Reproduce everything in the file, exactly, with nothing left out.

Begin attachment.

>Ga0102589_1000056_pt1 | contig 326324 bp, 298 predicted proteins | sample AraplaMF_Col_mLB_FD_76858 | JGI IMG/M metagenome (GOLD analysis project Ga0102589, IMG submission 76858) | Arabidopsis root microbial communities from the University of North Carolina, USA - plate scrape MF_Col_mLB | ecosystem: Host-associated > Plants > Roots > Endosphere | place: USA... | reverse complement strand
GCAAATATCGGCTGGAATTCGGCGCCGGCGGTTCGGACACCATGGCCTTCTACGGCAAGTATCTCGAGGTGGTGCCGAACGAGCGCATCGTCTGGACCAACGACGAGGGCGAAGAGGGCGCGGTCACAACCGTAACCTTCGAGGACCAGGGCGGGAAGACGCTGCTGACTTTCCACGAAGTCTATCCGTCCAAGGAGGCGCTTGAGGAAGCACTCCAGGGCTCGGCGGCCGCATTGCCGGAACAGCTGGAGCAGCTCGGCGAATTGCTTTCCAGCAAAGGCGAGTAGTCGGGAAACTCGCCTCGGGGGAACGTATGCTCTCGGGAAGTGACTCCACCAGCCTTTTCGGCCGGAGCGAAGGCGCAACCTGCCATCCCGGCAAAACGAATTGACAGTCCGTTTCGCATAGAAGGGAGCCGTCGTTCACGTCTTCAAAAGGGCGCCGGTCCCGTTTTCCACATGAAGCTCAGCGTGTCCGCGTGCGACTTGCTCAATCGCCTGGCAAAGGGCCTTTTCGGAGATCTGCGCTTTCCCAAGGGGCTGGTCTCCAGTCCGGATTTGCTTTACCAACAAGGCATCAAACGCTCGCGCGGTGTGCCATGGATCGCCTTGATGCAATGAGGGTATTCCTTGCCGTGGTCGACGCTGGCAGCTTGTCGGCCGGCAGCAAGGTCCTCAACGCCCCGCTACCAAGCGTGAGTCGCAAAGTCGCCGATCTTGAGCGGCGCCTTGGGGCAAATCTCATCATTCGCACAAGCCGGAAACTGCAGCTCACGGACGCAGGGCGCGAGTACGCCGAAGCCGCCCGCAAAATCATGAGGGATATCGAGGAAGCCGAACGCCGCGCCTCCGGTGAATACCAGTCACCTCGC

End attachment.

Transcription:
>Ga0102589_1000056_pt1 | contig 326324 bp, 298 predicted proteins | sample AraplaMF_Col_mLB_FD_76858 | JGI IMG/M metagenome (GOLD analysis project Ga0102589, IMG submission 76858) | Arabidopsis root microbial communities from the University of North Carolina, USA - plate scrape MF_Col_mLB | ecosystem: Host-associated > Plants > Roots > Endosphere | place: USA... | reverse complement strand
GCAAATATCGGCTGGAATTCGGCGCCGGCGGTTCGGACACCATGGCCTTCTACGGCAAGTATCTCGAGGTGGTGCCGAACGAGCGCATCGTCTGGACCAACGACGAGGGCGAAGAGGGCGCGGTCACAACCGTAACCTTCGAGGACCAGGGCGGGAAGACGCTGCTGACTTTCCACGAAGTCTATCCGTCCAAGGAGGCGCTTGAGGAAGCACTCCAGGGCTCGGCGGCCGCATTGCCGGAACAGCTGGAGCAGCTCGGCGAATTGCTTTCCAGCAAAGGCGAGTAGTCGGGAAACTCGCCTCGGGGGAACGTATGCTCTCGGGAAGTGACTCCACCAGCCTTTTCGGCCGGAGCGAAGGCGCAACCTGCCATCCCGGCAAAACGAATTGACAGTCCGTTTCGCATAGAAGGGAGCCGTCGTTCACGTCTTCAAAAGGGCGCCGGTCCCGTTTTCCACATGAAGCTCAGCGTGTCCGCGTGCGACTTGCTCAATCGCCTGGCAAAGGGCCTTTTCGGAGATCTGCGCTTTCCCAAGGGGCTGGTCTCCAGTCCGGATTTGCTTTACCAACAAGGCATCAAACGCTCGCGCGGTGTGCCATGGATCGCCTTGATGCAATGAGGGTATTCCTTGCCGTGGTCGACGCTGGCAGCTTGTCGGCCGGCAGCAAGGTCCTCAACGCCCCGCTACCAAGCGTGAGTCGCAAAGTCGCCGATCTTGAGCGGCGCCTTGGGGCAAATCTCATCATTCGCACAAGCCGGAAACTGCAGCTCACGGACGCAGGGCGCGAGTACGCCGAAGCCGCCCGCAAAATCATGAGGGATATCGAGGAAGCCGAACGCCGCGCCTCCGGTGAATACCAGTCACCTCGC